Background and Aim: Both balloon-occluded retrograde transvenous obliteration (BRTO) and transjugular intrahepatic portosystemic shunt (TIPS) are considered effective treatments for gastric variceal bleeding (GVB). In this study, outcomes of these two procedures were compared in managing patients with GVB. Methods: A total of 142 patients undergoing BRTO (n = 95) or TIPS (n = 47) between 2005 and 2012 at two tertiary centers were selected for retrospective review. Results: Mean patient age (male, 115; female, 27) was 58.1 years. Alcoholic liver cirrhosis was the most common underlying cause (n = 63, 44.4%), followed by hepatitis B (n = 60, 42.3%) and hepatitis C (n = 7, 4.9%) viral infections. Concurrent hepatocellular carcinoma (HCC) was identified in 64 (45.1%) patients. During the follow-up period (mean, 28.2 months), 27 patients (19%) experienced re-bleeding. Cumulative re-bleeding rates after BRTO (8.6% at 1 year; 22.7% at 3 years) were significantly lower than those after TIPS (19.8% at 1 year; 48.2% at 3 years; P = 0.006, log-rank test). In multivariate analysis, TIPS (vs BRTO) was found independently predictive of re-bleeding (hazard ratio [HR] = 2.174; P = 0.048), in addition to concurrent HCC and poor baseline Child–Pugh score (both P < 0.05). Although BRTO surpassed TIPS (P = 0.026, log-rank test) in terms of overall postprocedural survival, independent factors predictive of poor overall survival after hemostasis were concurrent HCC (HR = 3.106), high Child–Pugh score (HR = 1.886 per 1-point increase), and postprocedural hepatic encephalopathy (HR = 3.014; all P < 0.05). Conclusion: Balloon-occluded retrograde transvenous obliteration proved more effective than TIPS in hemostasis of GVB, associated with significantly less risk of re-bleeding.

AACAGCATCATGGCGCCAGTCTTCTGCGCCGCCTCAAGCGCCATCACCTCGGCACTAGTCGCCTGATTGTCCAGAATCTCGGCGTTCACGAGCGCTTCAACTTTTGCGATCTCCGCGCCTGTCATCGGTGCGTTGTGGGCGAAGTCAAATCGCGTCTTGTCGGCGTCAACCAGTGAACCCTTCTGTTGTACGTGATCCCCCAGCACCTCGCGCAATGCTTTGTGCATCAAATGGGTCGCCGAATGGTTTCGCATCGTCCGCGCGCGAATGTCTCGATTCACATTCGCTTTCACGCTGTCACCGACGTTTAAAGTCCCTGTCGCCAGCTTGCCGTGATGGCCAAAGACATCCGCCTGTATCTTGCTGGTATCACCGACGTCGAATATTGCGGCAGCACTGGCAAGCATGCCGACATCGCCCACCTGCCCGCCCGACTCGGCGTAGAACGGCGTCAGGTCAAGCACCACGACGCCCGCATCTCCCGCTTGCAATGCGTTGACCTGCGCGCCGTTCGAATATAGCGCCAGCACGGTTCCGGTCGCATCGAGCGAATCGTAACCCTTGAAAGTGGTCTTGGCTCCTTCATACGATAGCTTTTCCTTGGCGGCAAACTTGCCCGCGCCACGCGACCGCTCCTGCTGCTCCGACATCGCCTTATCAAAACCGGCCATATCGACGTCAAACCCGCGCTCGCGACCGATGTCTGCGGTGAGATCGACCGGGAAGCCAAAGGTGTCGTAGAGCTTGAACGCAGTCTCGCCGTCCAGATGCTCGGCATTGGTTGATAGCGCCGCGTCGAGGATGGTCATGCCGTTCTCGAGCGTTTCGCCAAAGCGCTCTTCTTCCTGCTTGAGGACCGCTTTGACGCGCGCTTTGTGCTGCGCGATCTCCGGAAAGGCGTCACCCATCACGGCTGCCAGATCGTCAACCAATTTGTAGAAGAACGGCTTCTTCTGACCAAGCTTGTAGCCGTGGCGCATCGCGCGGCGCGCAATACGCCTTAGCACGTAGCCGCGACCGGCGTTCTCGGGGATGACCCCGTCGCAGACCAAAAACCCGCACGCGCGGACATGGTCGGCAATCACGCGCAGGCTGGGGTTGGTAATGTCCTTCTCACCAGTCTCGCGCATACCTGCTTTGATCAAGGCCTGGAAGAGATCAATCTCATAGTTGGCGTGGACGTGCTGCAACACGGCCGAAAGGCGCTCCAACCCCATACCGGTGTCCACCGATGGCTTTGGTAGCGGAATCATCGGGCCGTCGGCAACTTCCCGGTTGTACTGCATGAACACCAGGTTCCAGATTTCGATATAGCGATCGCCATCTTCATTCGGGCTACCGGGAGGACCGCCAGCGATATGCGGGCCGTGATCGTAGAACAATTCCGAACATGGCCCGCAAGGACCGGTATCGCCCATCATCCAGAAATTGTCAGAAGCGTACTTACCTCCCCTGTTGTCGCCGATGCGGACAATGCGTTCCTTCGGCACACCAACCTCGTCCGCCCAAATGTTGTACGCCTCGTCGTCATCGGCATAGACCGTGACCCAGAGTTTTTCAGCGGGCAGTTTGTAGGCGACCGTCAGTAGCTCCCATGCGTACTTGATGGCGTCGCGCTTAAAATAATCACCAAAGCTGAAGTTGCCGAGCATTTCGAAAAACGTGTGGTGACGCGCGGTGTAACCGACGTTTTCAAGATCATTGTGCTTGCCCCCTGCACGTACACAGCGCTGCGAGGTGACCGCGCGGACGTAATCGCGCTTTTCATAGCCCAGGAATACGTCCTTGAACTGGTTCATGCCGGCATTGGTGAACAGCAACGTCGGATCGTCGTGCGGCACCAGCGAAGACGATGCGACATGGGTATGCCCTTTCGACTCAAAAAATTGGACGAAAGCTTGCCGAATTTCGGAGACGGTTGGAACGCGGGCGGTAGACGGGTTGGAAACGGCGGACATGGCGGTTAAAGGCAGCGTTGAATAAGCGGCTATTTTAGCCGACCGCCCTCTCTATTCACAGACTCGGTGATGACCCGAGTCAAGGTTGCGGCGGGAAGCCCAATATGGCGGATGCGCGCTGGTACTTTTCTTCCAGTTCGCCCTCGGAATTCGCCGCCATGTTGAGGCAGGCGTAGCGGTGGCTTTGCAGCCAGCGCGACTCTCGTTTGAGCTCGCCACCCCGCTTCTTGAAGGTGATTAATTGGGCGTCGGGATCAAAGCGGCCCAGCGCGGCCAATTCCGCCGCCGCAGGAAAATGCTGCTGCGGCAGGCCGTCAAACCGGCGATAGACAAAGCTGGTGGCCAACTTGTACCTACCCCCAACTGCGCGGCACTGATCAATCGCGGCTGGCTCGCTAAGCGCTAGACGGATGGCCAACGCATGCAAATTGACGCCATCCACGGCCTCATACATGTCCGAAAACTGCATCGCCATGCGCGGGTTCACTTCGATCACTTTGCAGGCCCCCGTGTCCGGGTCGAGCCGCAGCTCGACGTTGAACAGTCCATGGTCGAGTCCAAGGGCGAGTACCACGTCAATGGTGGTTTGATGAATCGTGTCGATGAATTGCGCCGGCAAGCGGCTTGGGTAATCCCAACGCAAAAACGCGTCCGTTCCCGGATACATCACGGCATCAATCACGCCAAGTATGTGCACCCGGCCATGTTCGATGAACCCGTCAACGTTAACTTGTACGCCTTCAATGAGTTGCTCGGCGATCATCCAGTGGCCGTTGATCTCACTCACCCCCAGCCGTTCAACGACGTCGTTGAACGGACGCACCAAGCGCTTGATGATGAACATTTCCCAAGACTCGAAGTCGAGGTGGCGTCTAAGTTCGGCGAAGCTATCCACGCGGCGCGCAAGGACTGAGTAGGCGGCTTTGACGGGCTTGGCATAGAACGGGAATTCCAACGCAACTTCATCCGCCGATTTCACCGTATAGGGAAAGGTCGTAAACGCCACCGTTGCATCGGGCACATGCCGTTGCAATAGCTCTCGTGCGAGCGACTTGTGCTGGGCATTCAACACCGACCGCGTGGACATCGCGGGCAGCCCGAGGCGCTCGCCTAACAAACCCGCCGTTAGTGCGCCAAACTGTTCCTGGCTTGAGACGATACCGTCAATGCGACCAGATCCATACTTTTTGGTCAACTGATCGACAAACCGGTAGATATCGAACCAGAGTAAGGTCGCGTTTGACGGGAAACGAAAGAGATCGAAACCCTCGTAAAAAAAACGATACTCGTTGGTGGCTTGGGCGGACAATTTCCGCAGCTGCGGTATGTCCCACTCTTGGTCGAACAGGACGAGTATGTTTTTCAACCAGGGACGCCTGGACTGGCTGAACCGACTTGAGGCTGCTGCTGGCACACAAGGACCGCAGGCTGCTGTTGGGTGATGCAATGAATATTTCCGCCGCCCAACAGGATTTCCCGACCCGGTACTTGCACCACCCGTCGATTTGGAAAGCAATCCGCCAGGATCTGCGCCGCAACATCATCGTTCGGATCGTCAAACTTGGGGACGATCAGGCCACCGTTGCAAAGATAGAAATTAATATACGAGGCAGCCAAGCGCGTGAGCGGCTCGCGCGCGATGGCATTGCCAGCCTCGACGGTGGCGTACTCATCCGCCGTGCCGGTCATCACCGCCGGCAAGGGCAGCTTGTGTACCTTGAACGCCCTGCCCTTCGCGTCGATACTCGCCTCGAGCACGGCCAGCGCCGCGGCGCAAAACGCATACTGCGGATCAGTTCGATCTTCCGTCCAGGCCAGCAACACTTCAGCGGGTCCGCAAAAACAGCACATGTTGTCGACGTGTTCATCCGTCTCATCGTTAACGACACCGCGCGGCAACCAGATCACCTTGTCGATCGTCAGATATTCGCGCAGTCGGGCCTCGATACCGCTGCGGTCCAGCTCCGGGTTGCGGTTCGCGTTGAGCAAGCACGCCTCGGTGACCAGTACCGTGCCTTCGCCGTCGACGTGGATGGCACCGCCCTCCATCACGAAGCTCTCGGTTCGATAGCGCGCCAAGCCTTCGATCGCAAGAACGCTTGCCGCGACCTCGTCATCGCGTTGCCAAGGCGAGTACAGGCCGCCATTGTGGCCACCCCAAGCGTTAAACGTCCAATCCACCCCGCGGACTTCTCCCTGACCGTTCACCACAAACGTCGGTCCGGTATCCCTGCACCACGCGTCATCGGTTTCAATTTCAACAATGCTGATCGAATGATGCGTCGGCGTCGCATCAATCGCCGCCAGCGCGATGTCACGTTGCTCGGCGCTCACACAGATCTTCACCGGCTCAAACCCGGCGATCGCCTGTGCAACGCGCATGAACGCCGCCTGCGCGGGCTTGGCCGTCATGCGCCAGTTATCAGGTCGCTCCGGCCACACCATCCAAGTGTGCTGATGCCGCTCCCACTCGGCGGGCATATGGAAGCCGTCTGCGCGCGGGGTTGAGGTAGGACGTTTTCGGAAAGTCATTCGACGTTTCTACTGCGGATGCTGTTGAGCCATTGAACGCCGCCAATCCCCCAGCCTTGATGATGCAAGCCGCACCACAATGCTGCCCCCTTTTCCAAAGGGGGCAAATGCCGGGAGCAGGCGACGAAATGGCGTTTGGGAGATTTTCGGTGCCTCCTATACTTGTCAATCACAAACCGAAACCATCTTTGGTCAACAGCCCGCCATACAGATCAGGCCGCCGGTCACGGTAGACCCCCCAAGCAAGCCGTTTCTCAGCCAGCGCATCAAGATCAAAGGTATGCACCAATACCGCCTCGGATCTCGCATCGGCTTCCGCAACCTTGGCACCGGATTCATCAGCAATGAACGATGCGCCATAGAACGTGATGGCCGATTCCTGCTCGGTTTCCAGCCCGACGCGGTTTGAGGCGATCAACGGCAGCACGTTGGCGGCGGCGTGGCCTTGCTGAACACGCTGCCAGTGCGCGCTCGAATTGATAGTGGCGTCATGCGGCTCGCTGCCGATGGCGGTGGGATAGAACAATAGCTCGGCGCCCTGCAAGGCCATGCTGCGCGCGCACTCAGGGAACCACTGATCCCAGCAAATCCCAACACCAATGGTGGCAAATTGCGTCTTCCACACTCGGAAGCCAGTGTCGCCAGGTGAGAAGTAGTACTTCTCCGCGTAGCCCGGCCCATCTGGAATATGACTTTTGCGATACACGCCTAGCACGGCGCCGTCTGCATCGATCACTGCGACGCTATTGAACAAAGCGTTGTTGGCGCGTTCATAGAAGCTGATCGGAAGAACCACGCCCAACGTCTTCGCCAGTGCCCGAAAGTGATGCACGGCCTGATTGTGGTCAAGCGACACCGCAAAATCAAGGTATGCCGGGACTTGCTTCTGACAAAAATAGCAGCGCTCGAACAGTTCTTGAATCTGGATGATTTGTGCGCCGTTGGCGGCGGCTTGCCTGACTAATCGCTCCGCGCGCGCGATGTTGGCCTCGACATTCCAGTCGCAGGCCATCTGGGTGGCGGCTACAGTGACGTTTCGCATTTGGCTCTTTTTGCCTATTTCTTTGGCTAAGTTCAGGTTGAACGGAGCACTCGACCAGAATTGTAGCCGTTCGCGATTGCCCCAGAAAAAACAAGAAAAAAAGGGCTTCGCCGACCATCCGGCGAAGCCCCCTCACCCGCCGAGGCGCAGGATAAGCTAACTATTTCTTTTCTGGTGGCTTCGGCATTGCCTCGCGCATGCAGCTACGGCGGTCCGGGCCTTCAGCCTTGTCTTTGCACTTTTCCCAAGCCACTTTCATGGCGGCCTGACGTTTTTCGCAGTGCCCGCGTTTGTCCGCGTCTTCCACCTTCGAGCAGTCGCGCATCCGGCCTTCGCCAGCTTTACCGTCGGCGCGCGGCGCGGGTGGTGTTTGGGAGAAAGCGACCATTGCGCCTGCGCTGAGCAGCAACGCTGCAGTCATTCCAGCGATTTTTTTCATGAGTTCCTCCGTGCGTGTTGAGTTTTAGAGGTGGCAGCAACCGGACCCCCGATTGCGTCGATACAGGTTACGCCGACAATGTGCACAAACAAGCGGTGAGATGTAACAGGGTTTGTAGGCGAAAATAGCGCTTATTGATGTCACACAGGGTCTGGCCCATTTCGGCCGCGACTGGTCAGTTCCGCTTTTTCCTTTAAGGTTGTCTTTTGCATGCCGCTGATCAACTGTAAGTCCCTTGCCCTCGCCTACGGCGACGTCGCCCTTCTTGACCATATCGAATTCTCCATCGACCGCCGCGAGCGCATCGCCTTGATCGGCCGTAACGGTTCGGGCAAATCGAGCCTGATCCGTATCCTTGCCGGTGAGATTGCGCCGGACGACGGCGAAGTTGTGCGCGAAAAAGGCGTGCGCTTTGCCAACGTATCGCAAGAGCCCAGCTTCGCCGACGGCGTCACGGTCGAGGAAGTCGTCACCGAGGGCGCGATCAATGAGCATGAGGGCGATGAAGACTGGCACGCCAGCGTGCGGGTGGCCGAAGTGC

|Number of pages||8|
|Journal||Journal of Gastroenterology and Hepatology (Australia)|
|Publication status||Published - 2017 Aug|
Bibliographical noteFunding Information:
The authors are grateful to Dong-Su Jang (Medical Illustrator, Medical Research Support Section, Yonsei University College of Medicine, Seoul, Korea) for his help with the figures.
All Science Journal Classification (ASJC) codes